Rockies get flexibility, Helton gets security

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Seeing a window to remain a top contender in the wide open NL West, the Rockies on Thursday made a trade with their own first baseman, giving him two additional years of security in exchange for an ability to defer $13.1 million beginning in 2011.
In what seems like a smart move for both sides, the Rockies will free up $8.4 million next year and get out from under the $4.6 million buyout of his 2012 club option. That was worth $23 million, so there was never any chance that it’d be picked up.
Helton, in return, gets a two-year, $9.9 million deal covering 2012 and 2013. If he played at a high level, maybe he could have done as well as a free agent after 2011. However, he would have been 38, and given his back woes, taking the money now seemed like a smart idea. After all, he easily could have received the Jermaine Dye-Jim Edmonds-Carlos Delgado treatment. Now he’s signed through age 40 and in great position to finish his career with the Rockies.
Helton’s massive nine-year, $141.5 million contract has long been a problem for the Rockies. In 2006, he took up 40 percent of the club’s payroll all by himself. He was nearly traded to the Red Sox after that season. Colorado was willing to pick up $53.5 million of the $90.1 million he was still owed, only to see the deal fall apart over prospects.
Things have gotten far better since, though. Helton was a key part of the team’s run to the World Series in 2007, and while he missed much of 2008, he bounced back to hit .325/.416/.489 in 151 games last year. He probably still isn’t worth the $16.6 million he’ll be paid this season, but since the Rockies have shed the rest of their bad contracts, he’s no longer holding the team back at all.

Trevor May joins eSports team Luminosity

CLEVELAND, OH - AUGUST 04: Trevor May #65 of the Minnesota Twins pitches against the Cleveland Indians in the sixth inning at Progressive Field on August 4, 2016 in Cleveland, Ohio. The Indians defeated the Twins 9-2.  (Photo by David Maxwell/Getty Images)
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When he’s not throwing baseballs, Twins pitcher Trevor May is an active gamer. He streams on Twitch, a very popular video game streaming site, fairly regularly and now he’s officially on an eSports team. Luminosity Gaming announced the organization added May last Friday. It appears he’ll be streaming and commentating on Overwatch, a multiplayer first-person shooter made by Blizzard Entertainment.

May is the only current athlete to be an active member of an eSports team. Former NBA player Rick Fox owns Echo Fox, an eSports team that sports players in games including League of Legends, Super Smash Bros. Melee, Super Smash Bros. for Wii U, Street Fighter V, Marvel vs. Capcom 3, Call of Duty: Infinite Warfare, Counter-Strike: Global Offensive, and Mortal Kombat X. Jazz forward Gordon Hayward is also a known advocate of eSports.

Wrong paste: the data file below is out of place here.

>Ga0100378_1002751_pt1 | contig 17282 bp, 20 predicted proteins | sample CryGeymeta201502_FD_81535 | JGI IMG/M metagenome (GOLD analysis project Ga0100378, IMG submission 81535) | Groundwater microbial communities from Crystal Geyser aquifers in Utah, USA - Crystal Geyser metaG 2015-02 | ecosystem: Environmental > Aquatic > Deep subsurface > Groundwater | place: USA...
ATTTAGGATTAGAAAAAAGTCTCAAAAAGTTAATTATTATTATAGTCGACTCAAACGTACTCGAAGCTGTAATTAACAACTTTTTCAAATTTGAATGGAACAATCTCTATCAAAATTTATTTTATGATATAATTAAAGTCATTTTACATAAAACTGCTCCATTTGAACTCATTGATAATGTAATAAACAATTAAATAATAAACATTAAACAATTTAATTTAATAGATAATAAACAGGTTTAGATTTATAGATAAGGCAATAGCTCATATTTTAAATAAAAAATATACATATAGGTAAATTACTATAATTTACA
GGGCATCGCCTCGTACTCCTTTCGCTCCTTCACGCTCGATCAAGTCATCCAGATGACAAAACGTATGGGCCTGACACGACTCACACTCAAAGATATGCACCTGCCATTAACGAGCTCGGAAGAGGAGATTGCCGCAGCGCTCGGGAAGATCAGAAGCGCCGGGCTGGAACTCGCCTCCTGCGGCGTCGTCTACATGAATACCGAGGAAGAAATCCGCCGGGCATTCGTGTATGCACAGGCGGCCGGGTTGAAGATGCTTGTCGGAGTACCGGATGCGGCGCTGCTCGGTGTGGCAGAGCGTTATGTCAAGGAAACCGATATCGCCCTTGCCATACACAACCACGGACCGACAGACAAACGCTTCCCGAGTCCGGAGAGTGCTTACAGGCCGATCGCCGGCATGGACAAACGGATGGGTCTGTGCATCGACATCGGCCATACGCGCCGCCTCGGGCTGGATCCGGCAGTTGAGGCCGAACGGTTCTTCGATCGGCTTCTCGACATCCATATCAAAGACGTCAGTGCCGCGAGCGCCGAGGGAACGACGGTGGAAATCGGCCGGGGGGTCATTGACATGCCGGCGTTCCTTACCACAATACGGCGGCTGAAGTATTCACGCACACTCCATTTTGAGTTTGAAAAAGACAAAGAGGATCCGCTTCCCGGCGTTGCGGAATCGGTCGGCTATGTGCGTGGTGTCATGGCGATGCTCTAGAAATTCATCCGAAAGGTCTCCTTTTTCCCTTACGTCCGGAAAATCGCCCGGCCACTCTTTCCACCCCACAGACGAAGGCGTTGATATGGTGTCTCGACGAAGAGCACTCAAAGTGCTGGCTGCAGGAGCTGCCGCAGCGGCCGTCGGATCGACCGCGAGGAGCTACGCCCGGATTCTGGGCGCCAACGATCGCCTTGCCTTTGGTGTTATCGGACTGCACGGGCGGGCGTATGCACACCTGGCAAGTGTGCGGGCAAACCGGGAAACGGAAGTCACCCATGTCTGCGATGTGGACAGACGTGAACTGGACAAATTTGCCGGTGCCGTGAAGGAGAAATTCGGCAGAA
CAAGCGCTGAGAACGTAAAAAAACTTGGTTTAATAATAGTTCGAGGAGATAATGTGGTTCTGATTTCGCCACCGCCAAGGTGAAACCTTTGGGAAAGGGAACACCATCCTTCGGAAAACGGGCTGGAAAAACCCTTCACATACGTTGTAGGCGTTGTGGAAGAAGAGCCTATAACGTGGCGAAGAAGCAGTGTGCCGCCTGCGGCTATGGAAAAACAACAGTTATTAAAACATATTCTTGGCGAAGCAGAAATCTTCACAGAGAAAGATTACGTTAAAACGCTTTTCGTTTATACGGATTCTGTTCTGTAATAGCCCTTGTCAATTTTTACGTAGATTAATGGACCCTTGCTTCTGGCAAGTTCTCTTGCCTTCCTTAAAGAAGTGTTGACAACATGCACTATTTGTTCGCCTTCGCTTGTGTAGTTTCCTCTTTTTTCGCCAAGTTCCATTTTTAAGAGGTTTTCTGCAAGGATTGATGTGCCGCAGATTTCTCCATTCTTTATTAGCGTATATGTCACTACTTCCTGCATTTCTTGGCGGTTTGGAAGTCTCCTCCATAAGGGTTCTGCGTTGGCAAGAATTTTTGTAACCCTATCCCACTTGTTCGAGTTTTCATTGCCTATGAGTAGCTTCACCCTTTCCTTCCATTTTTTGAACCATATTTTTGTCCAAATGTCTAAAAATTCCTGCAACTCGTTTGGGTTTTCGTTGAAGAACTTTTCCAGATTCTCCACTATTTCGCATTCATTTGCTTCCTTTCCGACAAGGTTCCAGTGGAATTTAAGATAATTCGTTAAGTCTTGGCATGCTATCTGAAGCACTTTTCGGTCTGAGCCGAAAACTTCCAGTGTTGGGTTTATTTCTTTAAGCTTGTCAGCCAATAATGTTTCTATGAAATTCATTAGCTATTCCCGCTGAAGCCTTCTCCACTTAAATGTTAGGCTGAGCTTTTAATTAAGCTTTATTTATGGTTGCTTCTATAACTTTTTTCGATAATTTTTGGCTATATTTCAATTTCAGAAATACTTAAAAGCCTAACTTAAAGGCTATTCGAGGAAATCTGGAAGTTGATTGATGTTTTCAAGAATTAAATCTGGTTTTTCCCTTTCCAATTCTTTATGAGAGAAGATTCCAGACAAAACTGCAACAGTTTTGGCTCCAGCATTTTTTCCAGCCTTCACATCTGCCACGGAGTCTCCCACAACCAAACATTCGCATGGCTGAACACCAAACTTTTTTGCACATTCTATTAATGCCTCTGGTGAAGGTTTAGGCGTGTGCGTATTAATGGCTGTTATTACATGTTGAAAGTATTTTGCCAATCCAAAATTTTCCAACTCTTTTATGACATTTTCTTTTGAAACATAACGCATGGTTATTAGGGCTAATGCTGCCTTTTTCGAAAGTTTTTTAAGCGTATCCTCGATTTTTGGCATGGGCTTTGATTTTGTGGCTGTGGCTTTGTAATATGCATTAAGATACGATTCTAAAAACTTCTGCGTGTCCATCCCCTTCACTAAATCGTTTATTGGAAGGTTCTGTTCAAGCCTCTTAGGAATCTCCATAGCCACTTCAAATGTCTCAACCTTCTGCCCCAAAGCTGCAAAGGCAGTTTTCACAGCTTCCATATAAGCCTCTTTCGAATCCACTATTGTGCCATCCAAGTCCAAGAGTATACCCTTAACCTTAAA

The NBA in particular has been very active on the eSports front. Kings co-owners Andy Miller and Mark Mastrov launched NRG eSports in November 2015. Shortly thereafter, Grizzlies co-owner Stephen Kaplan invested in the Immortals eSports team. Almost a year later, the 76ers acquired controlling stakes in Team Dignitas and Team Apex. The same month, the Wizards’ and Warriors’ owners launched a group called Axiomatic, which purchased a controlling stake in Team Liquid, a long-time Starcraft: Brood War website which has since branched out into other games. And also in September 2016, Celtics forward Jonas Jerebko bought team Renegades, moving them to a group house in Detroit. In December 2016, the Bucks submitted a deal to Riot Games in order to purchase Cloud9’s Challenger league spot for $2.5 million. The Rockets that month hired someone specifically for eSports development, focusing on strategy and investment. Last month, the Heat acquired a controlling stake in team Misfits.

Once an afterthought, eSports has grown considerably in recent years and now it should be considered a competitor to traditional sports. League of Legends, in particular, is quite popular, reaching nearly 15 million concurrent viewers at its peak in the most recent League of Legends World Championship. That championship featured a prize purse of $6.7 million with $2 million of it being split among winner SK Telecom T1’s members.

Orioles re-sign Michael Bourn to a minor league deal

TORONTO, ON - OCTOBER 04:  Michael Bourn #1 of the Baltimore Orioles hits a single in the fifth inning against the Toronto Blue Jays during the American League Wild Card game at Rogers Centre on October 4, 2016 in Toronto, Canada.  (Photo by Tom Szczerbowski/Getty Images)
Tom Szczerbowski/Getty Images
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The Orioles have re-signed outfielder Michael Bourn to a minor league contract with an invitation to major league camp, MASN’s Roch Kubatko reports.

Bourn, 34, joined the Orioles last year in a trade from the Diamondbacks on August 31. Though he compiled a meager .669 OPS with the Diamondbacks, Bourn hit a solid .283/.358/.435 in 55 plate appearances with the O’s through the end of the season.

Bourn, a non-roster invitee to camp, will try to play his way onto the Orioles’ 25-man roster. If he does make the roster, Bourn will receive a $2 million salary, Jon Heyman of FanRag Sports points out.